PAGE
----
"They signed up to these conditions a year ago when they got the contract for Wellington's rail services. Now they're trying to increase profits by squeezing frontline workers." More>>

ALSO:

Seclusion: Ombudsman Emphasises Importance Of Monitoring

Disability Rights Commissioner Paula Tesoriero says that while there have been changes to the Education (Update) Amendment Act 2017 to prohibit the use of seclusion, the report is an important reminder of the importance of regular monitoring of schools. More>>

ALSO:

United Future History: "All Good Things Must End"

'We’re extremely proud of what we’ve achieved over the past 15 years, working alongside the government of the day, both National and Labour.' Mr Light told members on Monday. More>>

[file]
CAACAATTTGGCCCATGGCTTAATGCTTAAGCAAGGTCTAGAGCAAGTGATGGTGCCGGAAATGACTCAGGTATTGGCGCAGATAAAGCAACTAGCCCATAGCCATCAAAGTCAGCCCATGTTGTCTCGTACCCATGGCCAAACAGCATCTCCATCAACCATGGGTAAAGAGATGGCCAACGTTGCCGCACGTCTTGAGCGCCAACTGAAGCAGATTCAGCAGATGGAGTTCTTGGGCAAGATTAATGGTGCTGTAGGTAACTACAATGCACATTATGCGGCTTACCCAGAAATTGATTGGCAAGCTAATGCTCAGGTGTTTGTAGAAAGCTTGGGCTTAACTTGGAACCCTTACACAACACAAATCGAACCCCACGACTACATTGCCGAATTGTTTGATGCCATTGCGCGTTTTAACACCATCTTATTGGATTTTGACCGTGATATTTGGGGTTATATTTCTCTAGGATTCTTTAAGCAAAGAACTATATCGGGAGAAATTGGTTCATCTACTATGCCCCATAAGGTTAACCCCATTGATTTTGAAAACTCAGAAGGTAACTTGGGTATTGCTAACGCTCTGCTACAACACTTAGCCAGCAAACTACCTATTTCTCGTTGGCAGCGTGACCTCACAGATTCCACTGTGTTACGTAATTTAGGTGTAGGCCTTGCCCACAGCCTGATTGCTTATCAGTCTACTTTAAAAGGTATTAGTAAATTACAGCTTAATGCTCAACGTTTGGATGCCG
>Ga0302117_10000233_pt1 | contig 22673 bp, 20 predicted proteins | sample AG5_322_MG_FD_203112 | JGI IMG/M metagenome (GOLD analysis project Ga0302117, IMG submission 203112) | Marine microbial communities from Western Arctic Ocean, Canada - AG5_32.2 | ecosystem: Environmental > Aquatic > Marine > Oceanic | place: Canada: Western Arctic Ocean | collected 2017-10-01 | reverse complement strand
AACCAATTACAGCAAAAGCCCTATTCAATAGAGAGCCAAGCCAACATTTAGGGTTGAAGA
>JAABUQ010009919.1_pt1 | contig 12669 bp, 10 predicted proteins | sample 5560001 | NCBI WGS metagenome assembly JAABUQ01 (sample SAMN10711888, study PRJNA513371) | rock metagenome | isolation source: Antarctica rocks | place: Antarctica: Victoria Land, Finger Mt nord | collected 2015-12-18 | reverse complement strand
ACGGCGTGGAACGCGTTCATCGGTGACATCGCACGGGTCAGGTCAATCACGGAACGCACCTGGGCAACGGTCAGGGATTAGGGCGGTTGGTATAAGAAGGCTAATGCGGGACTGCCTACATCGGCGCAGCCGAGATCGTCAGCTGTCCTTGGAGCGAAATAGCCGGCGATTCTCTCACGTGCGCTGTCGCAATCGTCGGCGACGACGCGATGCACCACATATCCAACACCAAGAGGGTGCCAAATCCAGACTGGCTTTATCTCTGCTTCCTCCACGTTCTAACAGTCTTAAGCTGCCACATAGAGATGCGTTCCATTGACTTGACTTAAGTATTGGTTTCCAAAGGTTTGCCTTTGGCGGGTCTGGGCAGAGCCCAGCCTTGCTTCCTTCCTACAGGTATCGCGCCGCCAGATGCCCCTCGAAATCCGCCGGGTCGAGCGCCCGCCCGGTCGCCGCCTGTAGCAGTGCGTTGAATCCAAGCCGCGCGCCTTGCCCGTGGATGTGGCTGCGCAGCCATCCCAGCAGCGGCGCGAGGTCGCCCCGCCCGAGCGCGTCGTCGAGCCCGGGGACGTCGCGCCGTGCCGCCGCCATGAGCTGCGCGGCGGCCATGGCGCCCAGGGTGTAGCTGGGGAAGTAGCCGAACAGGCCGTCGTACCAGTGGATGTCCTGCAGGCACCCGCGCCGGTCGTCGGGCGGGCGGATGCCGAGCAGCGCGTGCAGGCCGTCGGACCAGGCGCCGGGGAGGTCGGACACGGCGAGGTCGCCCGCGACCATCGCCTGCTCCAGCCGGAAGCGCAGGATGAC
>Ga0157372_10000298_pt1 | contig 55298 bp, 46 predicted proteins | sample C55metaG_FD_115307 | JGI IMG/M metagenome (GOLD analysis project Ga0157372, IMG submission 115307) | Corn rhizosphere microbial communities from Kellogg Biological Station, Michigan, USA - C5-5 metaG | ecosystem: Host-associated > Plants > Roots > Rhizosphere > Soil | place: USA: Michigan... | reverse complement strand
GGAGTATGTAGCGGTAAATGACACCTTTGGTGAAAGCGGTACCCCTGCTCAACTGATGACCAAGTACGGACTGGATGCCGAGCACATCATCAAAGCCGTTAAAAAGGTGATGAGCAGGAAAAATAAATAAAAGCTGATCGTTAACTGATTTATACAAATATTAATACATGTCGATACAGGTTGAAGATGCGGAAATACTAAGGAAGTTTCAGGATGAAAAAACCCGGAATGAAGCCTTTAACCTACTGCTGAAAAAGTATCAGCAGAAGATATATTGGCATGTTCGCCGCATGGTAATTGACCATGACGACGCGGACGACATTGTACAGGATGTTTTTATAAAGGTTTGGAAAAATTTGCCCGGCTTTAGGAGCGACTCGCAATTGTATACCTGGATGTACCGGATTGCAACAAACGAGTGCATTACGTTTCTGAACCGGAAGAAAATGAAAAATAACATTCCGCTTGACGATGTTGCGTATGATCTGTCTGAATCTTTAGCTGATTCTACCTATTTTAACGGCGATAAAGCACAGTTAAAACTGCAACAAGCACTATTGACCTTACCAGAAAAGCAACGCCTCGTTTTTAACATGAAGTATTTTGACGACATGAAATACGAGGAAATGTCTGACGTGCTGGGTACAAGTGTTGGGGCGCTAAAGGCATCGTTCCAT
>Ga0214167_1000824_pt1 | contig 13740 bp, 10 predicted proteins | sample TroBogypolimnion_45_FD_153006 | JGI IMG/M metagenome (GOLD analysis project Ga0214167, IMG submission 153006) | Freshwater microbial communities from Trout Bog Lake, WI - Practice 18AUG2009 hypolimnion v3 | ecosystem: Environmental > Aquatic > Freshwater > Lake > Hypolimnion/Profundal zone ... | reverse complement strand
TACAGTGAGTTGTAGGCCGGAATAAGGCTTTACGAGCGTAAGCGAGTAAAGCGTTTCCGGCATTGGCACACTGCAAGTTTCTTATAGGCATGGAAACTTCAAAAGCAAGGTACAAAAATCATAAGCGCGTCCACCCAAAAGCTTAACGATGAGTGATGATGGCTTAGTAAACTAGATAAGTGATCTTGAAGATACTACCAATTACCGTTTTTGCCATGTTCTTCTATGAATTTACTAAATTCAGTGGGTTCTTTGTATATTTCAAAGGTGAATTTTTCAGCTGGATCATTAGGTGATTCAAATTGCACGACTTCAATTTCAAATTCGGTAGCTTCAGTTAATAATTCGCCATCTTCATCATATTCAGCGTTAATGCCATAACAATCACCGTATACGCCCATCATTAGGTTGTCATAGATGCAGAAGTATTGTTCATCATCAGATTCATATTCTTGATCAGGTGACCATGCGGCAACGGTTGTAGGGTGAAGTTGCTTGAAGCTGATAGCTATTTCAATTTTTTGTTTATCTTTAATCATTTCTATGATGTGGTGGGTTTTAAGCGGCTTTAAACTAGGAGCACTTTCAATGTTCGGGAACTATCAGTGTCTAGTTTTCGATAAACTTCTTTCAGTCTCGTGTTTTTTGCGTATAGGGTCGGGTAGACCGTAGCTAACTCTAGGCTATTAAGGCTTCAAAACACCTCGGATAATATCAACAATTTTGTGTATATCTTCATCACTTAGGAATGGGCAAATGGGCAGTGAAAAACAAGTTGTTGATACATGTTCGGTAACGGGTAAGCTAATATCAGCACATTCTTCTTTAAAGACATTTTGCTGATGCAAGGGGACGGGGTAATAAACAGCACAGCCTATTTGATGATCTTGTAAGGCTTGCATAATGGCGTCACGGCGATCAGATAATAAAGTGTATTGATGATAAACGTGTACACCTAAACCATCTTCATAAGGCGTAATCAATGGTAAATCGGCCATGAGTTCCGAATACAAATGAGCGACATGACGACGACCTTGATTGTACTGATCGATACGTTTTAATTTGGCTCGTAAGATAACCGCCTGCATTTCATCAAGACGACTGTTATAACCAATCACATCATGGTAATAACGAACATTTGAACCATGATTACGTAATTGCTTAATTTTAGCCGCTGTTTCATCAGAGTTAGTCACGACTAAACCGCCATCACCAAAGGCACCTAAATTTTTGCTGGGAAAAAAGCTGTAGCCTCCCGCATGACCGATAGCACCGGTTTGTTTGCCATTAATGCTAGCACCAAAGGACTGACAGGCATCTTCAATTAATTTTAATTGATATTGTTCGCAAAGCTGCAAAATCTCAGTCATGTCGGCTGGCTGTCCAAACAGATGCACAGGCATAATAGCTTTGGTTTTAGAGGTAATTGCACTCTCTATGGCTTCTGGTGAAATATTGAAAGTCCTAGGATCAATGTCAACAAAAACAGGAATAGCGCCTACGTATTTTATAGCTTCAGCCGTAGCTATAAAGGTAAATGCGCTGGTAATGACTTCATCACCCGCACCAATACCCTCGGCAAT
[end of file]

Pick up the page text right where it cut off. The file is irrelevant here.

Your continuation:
Gordon Campbell: On The TPP Outcome, And The Hobbit Law

Somehow the Trans Pacific Partnership trade deal has come lurching back from the dead – and as predicted in this column last week, the member countries gathered in Vietnam have announced a deal in broad principle, shunted aside until a later date the stuff on which they don’t agree, and declared victory. More>>

Agreeing To Differ: Greens Maintain Opposition To TPPA
“The Green Party has long opposed the TPPA. The new proposed deal, which came out of the weekend’s talks, still contains key ISDS concessions to corporations that put our democracy at risk, so our position remains the same,” said Green Party trade spokesperson Golriz Ghahraman. More>>

ALSO:

Monitoring Report: A New Chapter For Children’s Rights In New Zealand?

The Children’s Commissioner is calling on the country to embrace children’s rights to ensure their overall well-being. More>>

ALSO:

 
 
 
 
 

LATEST HEADLINES

  • PARLIAMENT
  • POLITICS
  • REGIONAL
 
 

Featured InfoPages

Opening the Election